Think about a time in your life when you felt most vulnerable. Maybe you’d come out of a bad relationship, had your heart broken. Maybe you’d made a mistake, felt ashamed. Maybe you were afraid, anxious, suffering from panic attacks. Whatever happened made you self-conscious and want to crawl under the duvet for a month, right? Now, take a second to think about what it would be like if this had been common knowledge. Talked about on morning television. Tweeted. Scrutinised. It’s hard enough when your friends or family have an opinion on your life choices. It must be excruciating for strangers to not only have opinions but be widely vocal about them, too. Sure, some celebrities have the strength to rise above it, or so they say. Personally, within my friendship groups, I am a very open book. I love the opportunity to talk about my feelings! I’m a firm believer in a problem shared is a problem halved. But I’d be mortified if strangers knew my personal struggles. My body hangups. My love life. My sex life… Suddenly, getting products #gifted isn’t as rosy, is it?
Becoming famous is a grey area. An eclectic camp mixed with both extroverts and introverts. Not everybody who strives for recognition is hungry for international stardom, and those who find themselves in a position of power are often finding ways to step out of the limelight. It’s a complicated lifestyle and while it may seem appealing, the reality can be troubling. Once you’re famous, it’s irreversible. Of course, your star might have diminished, but the fame of who you were and what you did is going to be around forever. In the same way that celebrities burn out when they’re at the top, slipping back into a more grounded way of life can also bring many struggles. Being “normal” again means trying to be normal again, which negates any normality at all. Even Kristin Stewart has said how being famous eliminates first impressions, because everybody who ever meets you already has an impression.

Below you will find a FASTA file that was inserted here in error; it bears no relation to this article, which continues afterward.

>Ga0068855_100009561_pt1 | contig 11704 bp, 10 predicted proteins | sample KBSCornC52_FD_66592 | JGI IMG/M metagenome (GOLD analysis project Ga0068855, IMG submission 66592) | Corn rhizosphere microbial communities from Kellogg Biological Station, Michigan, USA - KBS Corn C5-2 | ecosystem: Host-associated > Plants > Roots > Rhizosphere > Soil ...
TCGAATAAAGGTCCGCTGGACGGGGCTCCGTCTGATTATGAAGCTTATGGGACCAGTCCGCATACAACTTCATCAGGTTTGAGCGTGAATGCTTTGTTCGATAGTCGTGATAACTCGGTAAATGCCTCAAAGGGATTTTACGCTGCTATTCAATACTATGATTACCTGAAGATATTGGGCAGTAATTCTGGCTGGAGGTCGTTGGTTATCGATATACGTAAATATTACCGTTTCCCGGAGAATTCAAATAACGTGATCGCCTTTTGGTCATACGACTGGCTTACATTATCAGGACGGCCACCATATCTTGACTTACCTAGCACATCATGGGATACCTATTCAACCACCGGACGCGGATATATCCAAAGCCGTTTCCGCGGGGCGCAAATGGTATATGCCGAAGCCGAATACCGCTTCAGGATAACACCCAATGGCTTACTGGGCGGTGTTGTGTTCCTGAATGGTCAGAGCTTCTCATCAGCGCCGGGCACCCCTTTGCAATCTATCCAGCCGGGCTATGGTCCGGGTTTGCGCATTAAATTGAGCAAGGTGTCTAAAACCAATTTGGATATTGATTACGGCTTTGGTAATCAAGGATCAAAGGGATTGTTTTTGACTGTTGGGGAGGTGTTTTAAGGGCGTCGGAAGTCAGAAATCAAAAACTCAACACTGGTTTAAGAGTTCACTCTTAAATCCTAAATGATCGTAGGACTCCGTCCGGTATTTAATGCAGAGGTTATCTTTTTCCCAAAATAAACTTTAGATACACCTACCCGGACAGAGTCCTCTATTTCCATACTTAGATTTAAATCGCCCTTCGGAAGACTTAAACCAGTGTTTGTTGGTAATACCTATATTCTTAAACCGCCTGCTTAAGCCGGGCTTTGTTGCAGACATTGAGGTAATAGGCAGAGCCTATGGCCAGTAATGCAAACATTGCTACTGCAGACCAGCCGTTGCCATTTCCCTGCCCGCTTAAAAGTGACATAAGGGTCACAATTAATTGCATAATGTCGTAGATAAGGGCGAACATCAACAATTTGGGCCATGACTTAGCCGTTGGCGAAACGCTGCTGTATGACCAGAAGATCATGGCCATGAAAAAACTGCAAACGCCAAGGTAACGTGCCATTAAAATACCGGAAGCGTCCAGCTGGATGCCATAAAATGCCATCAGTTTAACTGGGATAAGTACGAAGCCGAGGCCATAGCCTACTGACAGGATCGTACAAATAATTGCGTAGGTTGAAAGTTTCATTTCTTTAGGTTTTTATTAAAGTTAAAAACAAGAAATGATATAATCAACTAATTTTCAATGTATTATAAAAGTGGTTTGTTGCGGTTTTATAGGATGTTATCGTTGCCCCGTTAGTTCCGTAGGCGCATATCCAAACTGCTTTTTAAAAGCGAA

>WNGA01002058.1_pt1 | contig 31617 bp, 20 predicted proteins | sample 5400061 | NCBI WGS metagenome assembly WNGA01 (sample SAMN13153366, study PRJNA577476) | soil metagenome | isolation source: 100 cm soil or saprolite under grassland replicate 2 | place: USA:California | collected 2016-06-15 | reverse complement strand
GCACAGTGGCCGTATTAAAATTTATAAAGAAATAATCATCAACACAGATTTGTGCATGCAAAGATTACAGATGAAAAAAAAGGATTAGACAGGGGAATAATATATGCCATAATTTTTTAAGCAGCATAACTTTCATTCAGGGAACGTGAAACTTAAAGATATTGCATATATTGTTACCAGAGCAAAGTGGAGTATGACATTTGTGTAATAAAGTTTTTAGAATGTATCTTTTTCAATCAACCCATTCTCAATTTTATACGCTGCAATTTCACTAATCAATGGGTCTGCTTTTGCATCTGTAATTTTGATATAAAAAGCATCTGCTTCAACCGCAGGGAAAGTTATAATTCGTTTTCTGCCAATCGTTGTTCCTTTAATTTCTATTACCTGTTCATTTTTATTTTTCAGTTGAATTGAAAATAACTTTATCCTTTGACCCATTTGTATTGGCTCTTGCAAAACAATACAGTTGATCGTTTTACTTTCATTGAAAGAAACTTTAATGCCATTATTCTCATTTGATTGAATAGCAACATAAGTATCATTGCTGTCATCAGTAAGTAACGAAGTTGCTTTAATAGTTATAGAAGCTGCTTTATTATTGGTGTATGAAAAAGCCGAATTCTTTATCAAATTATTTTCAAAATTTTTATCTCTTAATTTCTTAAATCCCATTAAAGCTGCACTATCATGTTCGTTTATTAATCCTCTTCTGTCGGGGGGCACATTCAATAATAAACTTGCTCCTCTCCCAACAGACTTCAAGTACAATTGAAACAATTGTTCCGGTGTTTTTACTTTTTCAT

So what is the price of fame? And why do so many still strive for it? Hulu miniseries The Dropout is about the rise and fall of Elizabeth Holmes, the former Theranos CEO. There is a memorable scene where Elizabeth (played brilliantly by Amanda Seyfried) takes her iPhone to get fixed and speaks to the girl serving her, asking her what she wants do with her life. The girl doesn’t know and admits that the uncertainty is scary. Holmes, meanwhile, consoles her server with the insight that everything will be okay for her, saying quite bluntly that, “Nothing you do will matter, because you don’t really care. You have no ambition. You don’t want to do anything important. You’re just a person.” This throws the girl off-guard, upsets her, because it sounds like an insult. But as much as ambition can be admired, there is also much to be celebrated in those content with being, as Holmes says, “just a person.” While we crave the genius of entrepreneurs and talent of entertainers to keep us engaged, if the state of the world has taught us anything over the last few years, it’s that the little things really do count. Being “just a person” and living within “normality” is actually quite precious.
We’ve grown up spectating the age of celebrity. The teams behind the talent do an excellent job of grabbing our attention, making us feel inspired or intrigued. But between stylish togs and controversial career moves, it’s easy to forget that once the camera is turned off, these famous folk are as eager to binge a bit of Netflix with a cuppa as the rest of us. Their phone runs out of battery, inconveniently, like ours do. Their kids still throw up during car journeys. They get hangry. They feel bloated. They sneeze, snot, poo and have painful periods. They’re all human. And of course, we know this, and yet, we still judge. We still think, well, they’re famous, so they have it easy. But do they? Really? As Stranger Things megastar Finn Wolfhard says, “I mean, if anyone’s comfortable being famous, they’re a psychopath.”